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« Oh, Mother !" said the anxious Jane,
“ He surely will return ere long....
Yes ; soon my father I shall see,
And, while he smiles, upon his knee
I'll sit, and sing my artless song."

Now Rachel talks in cheerful guise,
And smiles, her little child to cheer,
Yet at each sound she turns her head,
And hopes she hears her husband's tread,
She struggles hardly with her fears.

'Tis dark, and still no Basil comes,
How fares the wretched Rachel now!
How may she cheer her drooping child !
(Herself with dread and anguish wild)
How may she smile! give comfort how !

Around her child her arms she threw,
Her warm tears on her child's face dropped ;
And close she strained her to her breast,
Her voice by anguish was supprest,
Her breath by rising sobs was stopped.

At length...." Oh, Basil! wast thou here!
Wast thou but here!” at length she cried,
“ Oh might I hear thy feet once more
Approaching to thy cottage door,
Or see thee sitting by my side!

Oh couldst thou hear me! but thy ears
Perhaps are deaf to human cry.
E'en now,

while thus I sit and weep, O'er thee some whelming wave may sweep, And cold and breathless thou may'st lie.

Perhaps, thy little boat o'erset,
E'en now thou strivest with the wave :
Thou may'st be struggling near the rock
Where the steep banks thy efforts mock,
Where still some friendly hand might save."

As real Rachel's terrors paint
The thoughts that fit across her brain :
No force might hold her, forth she springs ;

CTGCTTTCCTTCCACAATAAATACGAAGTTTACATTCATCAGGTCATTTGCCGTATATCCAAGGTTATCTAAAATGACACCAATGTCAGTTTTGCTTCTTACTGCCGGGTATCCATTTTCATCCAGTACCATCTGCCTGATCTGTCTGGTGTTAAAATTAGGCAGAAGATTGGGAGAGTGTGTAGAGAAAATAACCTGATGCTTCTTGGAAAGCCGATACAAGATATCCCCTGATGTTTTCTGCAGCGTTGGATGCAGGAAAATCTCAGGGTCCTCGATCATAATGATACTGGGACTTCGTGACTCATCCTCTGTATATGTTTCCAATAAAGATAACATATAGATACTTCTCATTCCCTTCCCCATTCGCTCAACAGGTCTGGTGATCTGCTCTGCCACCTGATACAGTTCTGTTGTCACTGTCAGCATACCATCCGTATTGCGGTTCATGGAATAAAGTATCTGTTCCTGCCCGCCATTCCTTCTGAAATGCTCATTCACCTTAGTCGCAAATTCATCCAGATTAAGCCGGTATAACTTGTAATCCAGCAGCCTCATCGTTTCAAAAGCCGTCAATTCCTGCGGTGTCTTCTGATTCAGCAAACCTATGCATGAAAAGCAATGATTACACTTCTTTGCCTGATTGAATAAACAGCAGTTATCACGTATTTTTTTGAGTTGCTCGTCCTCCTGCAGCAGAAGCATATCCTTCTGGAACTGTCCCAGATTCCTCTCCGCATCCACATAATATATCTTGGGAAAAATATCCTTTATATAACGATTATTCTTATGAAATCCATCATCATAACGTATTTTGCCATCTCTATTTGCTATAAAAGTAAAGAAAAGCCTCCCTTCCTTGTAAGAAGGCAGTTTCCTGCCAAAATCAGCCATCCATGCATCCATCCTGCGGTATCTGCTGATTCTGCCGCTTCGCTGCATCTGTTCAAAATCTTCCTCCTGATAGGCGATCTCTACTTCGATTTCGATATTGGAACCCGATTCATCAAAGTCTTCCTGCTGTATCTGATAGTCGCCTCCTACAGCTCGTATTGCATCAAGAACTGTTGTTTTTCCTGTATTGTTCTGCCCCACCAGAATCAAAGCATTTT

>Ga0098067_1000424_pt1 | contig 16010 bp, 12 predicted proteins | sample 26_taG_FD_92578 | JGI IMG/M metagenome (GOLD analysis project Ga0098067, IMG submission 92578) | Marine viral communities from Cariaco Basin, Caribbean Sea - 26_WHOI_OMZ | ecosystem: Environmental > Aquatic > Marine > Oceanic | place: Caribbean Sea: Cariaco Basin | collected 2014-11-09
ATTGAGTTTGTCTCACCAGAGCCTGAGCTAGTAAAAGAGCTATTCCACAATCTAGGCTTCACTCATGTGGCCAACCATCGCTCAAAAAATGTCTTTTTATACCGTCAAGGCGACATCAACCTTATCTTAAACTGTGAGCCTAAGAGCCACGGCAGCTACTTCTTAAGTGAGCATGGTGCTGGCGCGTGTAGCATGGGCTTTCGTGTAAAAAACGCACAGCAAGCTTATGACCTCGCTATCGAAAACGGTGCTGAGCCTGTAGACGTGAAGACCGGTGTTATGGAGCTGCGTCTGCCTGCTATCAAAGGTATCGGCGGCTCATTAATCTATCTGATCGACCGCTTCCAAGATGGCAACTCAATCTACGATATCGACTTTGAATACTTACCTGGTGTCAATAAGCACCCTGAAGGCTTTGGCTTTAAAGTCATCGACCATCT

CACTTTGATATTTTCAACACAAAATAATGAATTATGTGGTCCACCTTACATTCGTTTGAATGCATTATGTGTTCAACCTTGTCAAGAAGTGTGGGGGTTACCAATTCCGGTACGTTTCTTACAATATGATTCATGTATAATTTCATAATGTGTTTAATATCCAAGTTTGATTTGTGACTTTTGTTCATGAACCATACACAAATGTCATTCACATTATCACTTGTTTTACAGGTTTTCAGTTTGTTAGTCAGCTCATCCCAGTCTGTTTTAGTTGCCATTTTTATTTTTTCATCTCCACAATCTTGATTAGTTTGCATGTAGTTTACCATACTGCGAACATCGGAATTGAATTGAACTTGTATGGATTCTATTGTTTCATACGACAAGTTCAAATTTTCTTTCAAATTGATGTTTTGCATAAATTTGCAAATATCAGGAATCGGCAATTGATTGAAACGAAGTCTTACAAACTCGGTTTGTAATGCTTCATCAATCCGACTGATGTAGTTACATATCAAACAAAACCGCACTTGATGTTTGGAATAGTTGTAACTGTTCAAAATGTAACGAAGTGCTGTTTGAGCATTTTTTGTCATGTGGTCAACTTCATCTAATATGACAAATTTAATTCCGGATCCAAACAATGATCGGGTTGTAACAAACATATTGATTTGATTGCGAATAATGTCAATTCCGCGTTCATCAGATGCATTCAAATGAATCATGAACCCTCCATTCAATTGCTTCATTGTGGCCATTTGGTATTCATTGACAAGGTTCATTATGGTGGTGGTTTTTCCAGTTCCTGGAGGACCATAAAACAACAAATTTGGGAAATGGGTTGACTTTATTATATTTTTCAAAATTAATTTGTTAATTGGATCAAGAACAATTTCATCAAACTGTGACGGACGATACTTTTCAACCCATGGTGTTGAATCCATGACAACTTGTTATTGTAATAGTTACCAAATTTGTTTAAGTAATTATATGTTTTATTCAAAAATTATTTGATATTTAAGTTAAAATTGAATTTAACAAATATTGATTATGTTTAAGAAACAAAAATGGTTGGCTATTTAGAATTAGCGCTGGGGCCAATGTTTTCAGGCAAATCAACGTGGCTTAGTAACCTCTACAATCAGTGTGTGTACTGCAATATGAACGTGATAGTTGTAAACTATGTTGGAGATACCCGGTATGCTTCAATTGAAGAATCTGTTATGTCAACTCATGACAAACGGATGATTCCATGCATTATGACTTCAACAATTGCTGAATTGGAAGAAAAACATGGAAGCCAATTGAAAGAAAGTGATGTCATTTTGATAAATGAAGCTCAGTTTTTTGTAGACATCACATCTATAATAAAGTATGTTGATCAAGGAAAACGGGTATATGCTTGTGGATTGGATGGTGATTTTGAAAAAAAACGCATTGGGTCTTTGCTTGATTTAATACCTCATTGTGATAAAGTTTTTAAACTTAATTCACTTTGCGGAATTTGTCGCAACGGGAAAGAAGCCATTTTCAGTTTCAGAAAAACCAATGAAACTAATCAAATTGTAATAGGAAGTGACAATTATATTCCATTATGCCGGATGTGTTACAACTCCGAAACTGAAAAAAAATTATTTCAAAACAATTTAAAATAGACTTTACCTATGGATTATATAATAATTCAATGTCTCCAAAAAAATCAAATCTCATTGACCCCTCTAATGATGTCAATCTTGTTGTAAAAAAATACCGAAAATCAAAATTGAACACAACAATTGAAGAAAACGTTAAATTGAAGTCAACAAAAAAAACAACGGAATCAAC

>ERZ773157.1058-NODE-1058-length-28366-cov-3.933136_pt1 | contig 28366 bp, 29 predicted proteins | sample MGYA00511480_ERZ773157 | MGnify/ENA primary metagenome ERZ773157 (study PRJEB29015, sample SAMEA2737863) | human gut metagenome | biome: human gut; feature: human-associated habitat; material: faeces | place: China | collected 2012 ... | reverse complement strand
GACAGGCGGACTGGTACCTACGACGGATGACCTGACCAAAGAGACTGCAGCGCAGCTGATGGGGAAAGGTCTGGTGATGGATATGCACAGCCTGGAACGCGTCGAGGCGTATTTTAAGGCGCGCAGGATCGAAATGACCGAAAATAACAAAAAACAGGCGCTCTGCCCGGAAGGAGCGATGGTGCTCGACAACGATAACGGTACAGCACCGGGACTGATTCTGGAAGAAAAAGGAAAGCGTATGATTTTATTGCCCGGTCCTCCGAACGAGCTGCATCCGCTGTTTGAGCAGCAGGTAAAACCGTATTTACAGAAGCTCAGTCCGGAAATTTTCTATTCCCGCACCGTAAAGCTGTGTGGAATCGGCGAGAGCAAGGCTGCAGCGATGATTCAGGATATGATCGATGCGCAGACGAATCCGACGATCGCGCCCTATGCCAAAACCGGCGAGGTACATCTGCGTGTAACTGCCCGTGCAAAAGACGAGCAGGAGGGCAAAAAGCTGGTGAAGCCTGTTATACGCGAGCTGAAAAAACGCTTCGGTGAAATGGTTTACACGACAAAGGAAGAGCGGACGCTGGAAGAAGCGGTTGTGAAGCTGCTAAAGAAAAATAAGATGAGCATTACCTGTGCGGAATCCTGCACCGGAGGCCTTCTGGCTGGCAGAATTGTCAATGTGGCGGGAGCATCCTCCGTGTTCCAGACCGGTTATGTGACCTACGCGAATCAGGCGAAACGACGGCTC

Those thoughts of horror lend her wings;
Alone she leaves her little Jane.

Down to the lake she goes.... The wind
Yet murmurs though the storm is o'er.
Sounds of strange import swell the breeze,
As wild it murmurs through the trees,
Still the subsiding waters roar.

Thick clouds sail sullenly along;
And how may Rachel keep her way!
Unless some star with faint green light
Shines glimmering through the gloomy night,
Or the moon lends a transient ray.

Thick clouds sail on....On Rachel goes ;
Nothing may turn her from her way ;
Whether 'tis dark, or with green light
Some dim star glimmers through the night,
Or the moon lends a transient ray.

Up springs a breeze ; the clouds sail on,
Fast o'er the face of heaven they fly,
Swiftly they fly, and bright and clear
Between the sparkling stars appear ;
The shining moon looks from the sky.

And who is she that on the rock
With hurrying pace runs to and fro ?
And now she stands, fixed in one spot ;
And o'er the lake her eye is shot, a
Her face the moon-beams plainly show.

What may it be that rocks, and heaves
With gulphing sound ? It holds her eye....
Is that her Basil's shattered boat ?
Are those his oars that near it float ?
If not, ah why that piercing cry?

Heard you that shriek ? heard you that plunge ?
Heard you ?.... And yet you could not save!
And when the morrow's sun shall gleam,
Shall the first form that meets his beam
Be Rachel breathless on the wave !

Long, long the little Jane may sit
And listen at the cottage door ;
She shall but hear the night-wind's sigh,
She shall but hear the owlet's cry,
Or distant torrent's sullen roar.

a Why not shoot, as well as “ dart,” according to Milton, or “ hurl" an eye, according to Cowley ?

Long may she for her father look,
And long her mother hope to see ;
But all that meets her longing sight
Shall be some star's pale glimmering light,
Or half-seen shape of waving tree.

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